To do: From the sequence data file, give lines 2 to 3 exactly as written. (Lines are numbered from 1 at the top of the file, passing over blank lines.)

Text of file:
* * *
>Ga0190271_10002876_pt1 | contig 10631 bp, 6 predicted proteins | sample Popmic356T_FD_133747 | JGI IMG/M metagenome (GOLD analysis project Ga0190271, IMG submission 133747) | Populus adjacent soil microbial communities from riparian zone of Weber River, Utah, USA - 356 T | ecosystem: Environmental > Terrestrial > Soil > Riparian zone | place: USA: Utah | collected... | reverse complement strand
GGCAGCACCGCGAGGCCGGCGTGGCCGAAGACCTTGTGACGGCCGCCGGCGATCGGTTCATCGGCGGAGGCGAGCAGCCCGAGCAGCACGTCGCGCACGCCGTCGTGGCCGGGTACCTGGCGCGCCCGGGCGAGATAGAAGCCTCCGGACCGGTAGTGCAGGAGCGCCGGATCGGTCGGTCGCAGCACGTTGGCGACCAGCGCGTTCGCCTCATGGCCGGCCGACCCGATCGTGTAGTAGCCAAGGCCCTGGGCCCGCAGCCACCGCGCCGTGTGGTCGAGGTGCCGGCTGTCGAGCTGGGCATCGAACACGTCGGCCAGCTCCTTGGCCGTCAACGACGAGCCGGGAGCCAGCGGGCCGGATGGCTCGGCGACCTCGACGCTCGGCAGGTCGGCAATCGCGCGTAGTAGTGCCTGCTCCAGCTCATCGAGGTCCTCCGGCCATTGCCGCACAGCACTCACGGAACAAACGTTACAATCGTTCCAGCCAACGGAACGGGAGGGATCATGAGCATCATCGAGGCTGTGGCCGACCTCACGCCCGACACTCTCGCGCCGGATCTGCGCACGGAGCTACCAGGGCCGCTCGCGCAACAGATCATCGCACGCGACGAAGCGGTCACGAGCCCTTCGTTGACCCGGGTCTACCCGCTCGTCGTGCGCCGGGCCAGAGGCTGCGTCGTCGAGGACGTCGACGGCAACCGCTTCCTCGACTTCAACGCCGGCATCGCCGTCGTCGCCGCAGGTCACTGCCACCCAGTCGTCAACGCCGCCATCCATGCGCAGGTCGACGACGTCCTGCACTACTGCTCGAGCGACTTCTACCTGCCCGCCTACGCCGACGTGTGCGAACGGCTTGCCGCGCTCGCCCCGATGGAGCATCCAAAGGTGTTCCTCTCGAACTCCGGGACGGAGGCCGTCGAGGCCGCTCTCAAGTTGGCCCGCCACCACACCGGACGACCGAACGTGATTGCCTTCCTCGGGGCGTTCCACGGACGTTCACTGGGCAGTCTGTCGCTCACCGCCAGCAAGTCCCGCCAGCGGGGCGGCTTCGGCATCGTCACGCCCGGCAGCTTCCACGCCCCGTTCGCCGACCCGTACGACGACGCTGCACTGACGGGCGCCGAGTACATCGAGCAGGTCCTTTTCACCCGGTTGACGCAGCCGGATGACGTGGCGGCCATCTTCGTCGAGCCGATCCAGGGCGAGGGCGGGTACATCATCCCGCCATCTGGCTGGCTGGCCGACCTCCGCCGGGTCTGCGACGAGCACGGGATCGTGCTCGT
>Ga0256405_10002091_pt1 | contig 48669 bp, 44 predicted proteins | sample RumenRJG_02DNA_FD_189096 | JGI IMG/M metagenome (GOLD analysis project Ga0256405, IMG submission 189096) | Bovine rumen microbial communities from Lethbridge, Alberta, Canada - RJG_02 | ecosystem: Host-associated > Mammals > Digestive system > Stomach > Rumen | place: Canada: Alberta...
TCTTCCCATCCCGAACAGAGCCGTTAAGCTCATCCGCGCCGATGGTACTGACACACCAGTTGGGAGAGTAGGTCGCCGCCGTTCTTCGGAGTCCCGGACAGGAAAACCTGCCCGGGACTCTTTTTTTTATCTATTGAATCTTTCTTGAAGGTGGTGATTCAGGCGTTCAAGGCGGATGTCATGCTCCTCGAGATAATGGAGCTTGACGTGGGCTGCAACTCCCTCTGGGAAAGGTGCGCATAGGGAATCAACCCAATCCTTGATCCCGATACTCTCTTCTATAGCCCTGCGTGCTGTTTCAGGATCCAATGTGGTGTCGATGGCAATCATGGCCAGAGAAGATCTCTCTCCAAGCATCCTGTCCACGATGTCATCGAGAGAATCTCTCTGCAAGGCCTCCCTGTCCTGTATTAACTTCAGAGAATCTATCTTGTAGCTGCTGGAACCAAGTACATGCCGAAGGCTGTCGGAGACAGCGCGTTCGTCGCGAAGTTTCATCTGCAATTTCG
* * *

GGCAGCACCGCGAGGCCGGCGTGGCCGAAGACCTTGTGACGGCCGCCGGCGATCGGTTCATCGGCGGAGGCGAGCAGCCCGAGCAGCACGTCGCGCACGCCGTCGTGGCCGGGTACCTGGCGCGCCCGGGCGAGATAGAAGCCTCCGGACCGGTAGTGCAGGAGCGCCGGATCGGTCGGTCGCAGCACGTTGGCGACCAGCGCGTTCGCCTCATGGCCGGCCGACCCGATCGTGTAGTAGCCAAGGCCCTGGGCCCGCAGCCACCGCGCCGTGTGGTCGAGGTGCCGGCTGTCGAGCTGGGCATCGAACACGTCGGCCAGCTCCTTGGCCGTCAACGACGAGCCGGGAGCCAGCGGGCCGGATGGCTCGGCGACCTCGACGCTCGGCAGGTCGGCAATCGCGCGTAGTAGTGCCTGCTCCAGCTCATCGAGGTCCTCCGGCCATTGCCGCACAGCACTCACGGAACAAACGTTACAATCGTTCCAGCCAACGGAACGGGAGGGATCATGAGCATCATCGAGGCTGTGGCCGACCTCACGCCCGACACTCTCGCGCCGGATCTGCGCACGGAGCTACCAGGGCCGCTCGCGCAACAGATCATCGCACGCGACGAAGCGGTCACGAGCCCTTCGTTGACCCGGGTCTACCCGCTCGTCGTGCGCCGGGCCAGAGGCTGCGTCGTCGAGGACGTCGACGGCAACCGCTTCCTCGACTTCAACGCCGGCATCGCCGTCGTCGCCGCAGGTCACTGCCACCCAGTCGTCAACGCCGCCATCCATGCGCAGGTCGACGACGTCCTGCACTACTGCTCGAGCGACTTCTACCTGCCCGCCTACGCCGACGTGTGCGAACGGCTTGCCGCGCTCGCCCCGATGGAGCATCCAAAGGTGTTCCTCTCGAACTCCGGGACGGAGGCCGTCGAGGCCGCTCTCAAGTTGGCCCGCCACCACACCGGACGACCGAACGTGATTGCCTTCCTCGGGGCGTTCCACGGACGTTCACTGGGCAGTCTGTCGCTCACCGCCAGCAAGTCCCGCCAGCGGGGCGGCTTCGGCATCGTCACGCCCGGCAGCTTCCACGCCCCGTTCGCCGACCCGTACGACGACGCTGCACTGACGGGCGCCGAGTACATCGAGCAGGTCCTTTTCACCCGGTTGACGCAGCCGGATGACGTGGCGGCCATCTTCGTCGAGCCGATCCAGGGCGAGGGCGGGTACATCATCCCGCCATCTGGCTGGCTGGCCGACCTCCGCCGGGTCTGCGACGAGCACGGGATCGTGCTCGT
>Ga0256405_10002091_pt1 | contig 48669 bp, 44 predicted proteins | sample RumenRJG_02DNA_FD_189096 | JGI IMG/M metagenome (GOLD analysis project Ga0256405, IMG submission 189096) | Bovine rumen microbial communities from Lethbridge, Alberta, Canada - RJG_02 | ecosystem: Host-associated > Mammals > Digestive system > Stomach > Rumen | place: Canada: Alberta...